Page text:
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Justice, public safety and homeland security August review

Office work tends to slow to a crawl in August with employees taking advantage of school breaks and warm weather to get out of the office. Government is no different. August proved to be a slow month for the justice and public safety market. That said, several trends emerged throughout the month, including an increase in the number of local governments focusing on purchasing new or upgraded radio systems. Numerous counties in Pennsylvania, including Clinton, Montgomery and Schullykill, are moving closer to releasing solicitations while determining what sort of system to implement. Chester County, Pa. released a solicitation for a 700/800MHz public safety radio system. Two counties in Georgia also released solicitations for new radio systems. Gordon County is calling for an 800MHz, APCO P25 system. Rockdale County, on the other hand, has not specified what type of system it prefers; county officials have stated that either a 700 or 800 MHz system is acceptable so long as it meets the FCC narrowbanding requirements.

The second trend that emerged in August was the move toward kiosk-based services for motor vehicle departments and inmate registration. New Mexico released a request for information (RFI) for a motor vehicle division kiosk project similar to the RFI released in 2010 by the Connecticut Department of Transportation. Nevada awarded two kiosk projects in August – one for DMV registration, which was awarded to Intellectual Technology Inc. for $27,591,949. The second was for inmate kiosks and was awarded to Keefe Group and JPay Inc. for a total of $26.8 million. It is too early to tell whether kiosks will be an emerging trend; however, it is likely that they will become an attractive option as states and counties are forced to cut their budgets (including personnel). While the initial expenditure is often substantial, they could save millions in salary expenditures, not to mention time for those waiting at the DMV.

As mentioned in last month's recap, the Los Angeles Regional Interoperable Communications System (LA-RICS) project, which had originally been slated to be awarded to Raytheon, was waylaid due to a breach in the state's procurement laws. It was announced that the project should have been procured for using three separate solicitations rather than one overarching request for proposals (RFP). Just six short weeks after making the announcement, Los Angeles is expected to release the new solicitations sometime this week. As these solicitations will each cover a smaller scope than the original RFP, this will provide smaller and more specialized vendors the chance to get in the game either though responding to the solicitation on their own or through partnering with larger companies. For companies that responded to the original solicitation, this rerelease provides an opportunity to rethink pricing strategy and respond in a more competitive fashion.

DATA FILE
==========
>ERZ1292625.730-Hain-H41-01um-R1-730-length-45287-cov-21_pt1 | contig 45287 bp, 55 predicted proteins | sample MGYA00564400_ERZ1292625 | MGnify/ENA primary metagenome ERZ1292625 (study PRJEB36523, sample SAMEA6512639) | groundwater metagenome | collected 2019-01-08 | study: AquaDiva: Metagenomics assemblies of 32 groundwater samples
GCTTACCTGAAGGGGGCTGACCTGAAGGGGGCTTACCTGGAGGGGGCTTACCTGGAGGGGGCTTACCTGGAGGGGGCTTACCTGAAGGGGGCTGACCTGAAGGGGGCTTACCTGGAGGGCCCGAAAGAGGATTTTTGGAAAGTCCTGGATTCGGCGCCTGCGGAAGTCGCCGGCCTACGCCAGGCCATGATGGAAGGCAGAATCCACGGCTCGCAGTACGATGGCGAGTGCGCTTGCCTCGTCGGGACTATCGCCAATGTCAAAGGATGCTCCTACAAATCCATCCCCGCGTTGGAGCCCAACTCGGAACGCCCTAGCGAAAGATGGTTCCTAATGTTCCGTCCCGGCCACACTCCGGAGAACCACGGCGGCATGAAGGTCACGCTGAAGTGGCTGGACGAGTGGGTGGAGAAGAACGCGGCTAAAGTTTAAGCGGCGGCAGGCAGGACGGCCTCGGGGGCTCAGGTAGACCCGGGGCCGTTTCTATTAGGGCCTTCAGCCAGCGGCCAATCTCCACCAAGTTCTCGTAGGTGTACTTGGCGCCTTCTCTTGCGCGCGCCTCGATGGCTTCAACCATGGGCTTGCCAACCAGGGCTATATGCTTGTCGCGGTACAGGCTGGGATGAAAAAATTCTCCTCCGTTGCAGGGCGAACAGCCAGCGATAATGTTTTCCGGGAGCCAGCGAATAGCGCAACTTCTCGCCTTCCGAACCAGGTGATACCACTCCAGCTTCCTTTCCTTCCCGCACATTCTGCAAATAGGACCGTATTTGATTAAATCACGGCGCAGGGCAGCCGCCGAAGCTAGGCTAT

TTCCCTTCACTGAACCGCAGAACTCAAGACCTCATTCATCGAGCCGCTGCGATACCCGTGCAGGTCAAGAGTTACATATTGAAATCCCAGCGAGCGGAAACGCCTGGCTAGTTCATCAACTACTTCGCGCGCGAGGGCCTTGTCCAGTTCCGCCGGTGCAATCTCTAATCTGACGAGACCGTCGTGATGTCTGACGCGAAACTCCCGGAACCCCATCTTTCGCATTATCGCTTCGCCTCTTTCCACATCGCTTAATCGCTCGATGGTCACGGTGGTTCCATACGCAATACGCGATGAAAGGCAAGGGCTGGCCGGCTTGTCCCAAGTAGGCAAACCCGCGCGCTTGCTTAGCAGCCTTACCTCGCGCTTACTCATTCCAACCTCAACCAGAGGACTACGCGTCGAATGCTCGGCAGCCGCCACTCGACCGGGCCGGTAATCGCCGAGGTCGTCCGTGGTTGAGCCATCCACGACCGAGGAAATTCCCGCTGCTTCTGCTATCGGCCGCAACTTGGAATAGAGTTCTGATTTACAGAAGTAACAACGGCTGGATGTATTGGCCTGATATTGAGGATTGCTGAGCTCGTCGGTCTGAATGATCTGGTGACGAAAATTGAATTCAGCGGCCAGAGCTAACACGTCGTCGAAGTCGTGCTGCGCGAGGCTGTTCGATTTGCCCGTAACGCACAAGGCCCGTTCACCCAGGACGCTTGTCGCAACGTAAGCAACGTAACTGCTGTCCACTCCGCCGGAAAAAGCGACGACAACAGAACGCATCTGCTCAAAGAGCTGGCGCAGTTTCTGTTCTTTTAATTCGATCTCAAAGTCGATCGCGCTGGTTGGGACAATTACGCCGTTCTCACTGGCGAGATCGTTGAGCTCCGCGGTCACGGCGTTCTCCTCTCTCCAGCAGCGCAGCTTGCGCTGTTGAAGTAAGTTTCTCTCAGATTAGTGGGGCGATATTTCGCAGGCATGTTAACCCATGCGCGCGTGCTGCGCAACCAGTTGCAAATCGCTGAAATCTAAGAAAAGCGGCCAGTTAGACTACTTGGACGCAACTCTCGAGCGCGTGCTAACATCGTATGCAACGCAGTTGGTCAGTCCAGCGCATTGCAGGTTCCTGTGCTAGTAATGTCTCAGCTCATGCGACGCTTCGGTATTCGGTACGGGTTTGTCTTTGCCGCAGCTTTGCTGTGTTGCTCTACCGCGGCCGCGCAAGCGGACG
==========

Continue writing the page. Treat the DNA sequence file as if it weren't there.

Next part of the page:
Florida reached a milestone on September 1 that many thought would never come: the implementation of the state's prescription drug monitoring program (PDMD), the Electronic Florida Online Reporting Controlled Substance Evaluation (E-FORCSE). After many problems and several false starts, the contract was finally awarded to Health Information Designs last spring. The program ran into problems early in the process when a protest was lodged on the contracting process shortly after the release of an RFP. Next, Governor Scott threatened to stop the creation of the program, which Deltek Analyst Evan Halperin discussed in his February blog. After requests from the ONDCP and significant negotiation pleas from governors of states impacted by Florida's pill mills, the program was finally launched. Tennessee, which had a much smoother procurement of its own controlled substance monitoring database, awarded a contract in August to Optimum Technology, but has not yet set a date for the program's implementation.

Analyst's Take: As summer vacation draws to a close and people begin to refocus on work, there is likely to be an increase in the number of solicitations released this fall. This is particularly true for states whose fiscal year began on July 1. GovWin expects radio systems will be the focus of many smaller cities and counties over the next few months as they gear to meet the FCC's January 1, 2013 narrowbanding deadline. While many of the larger entities have already made the switch, smaller counties – particularly those experiencing funding difficulties – have yet to make a determination about which system to purchase or whether to release a solicitation for the project. It would behoove vendors to work with those counties still reviewing their system and implementation options, particularly given that the largest impediment to meeting the narrowbanding requirement is often the lack of funding. Vendors who are willing to work with these struggling localities could win big when they finally decide to go out to bid for the system. As covered in the state budget projections for justice, public safety and homeland security blog, radio communications is one area where both federal and state and local spending is expected to remain steady, if not increase in the next few years. Therefore, it is worth it for vendors to continue targeting these areas.

As far as PDMPs go, there are still more than 10 states that have not yet implemented a program. Given the pressure that the nation's drug czar and neighboring states put on Florida to enact a PDMP, it is likely that other states will face similar pressure to move forward with these types of programs. Vendors should therefore begin speaking with states that have not yet implemented the program, particularly those that have enacted legislation mandating it, but have not taken any further steps.

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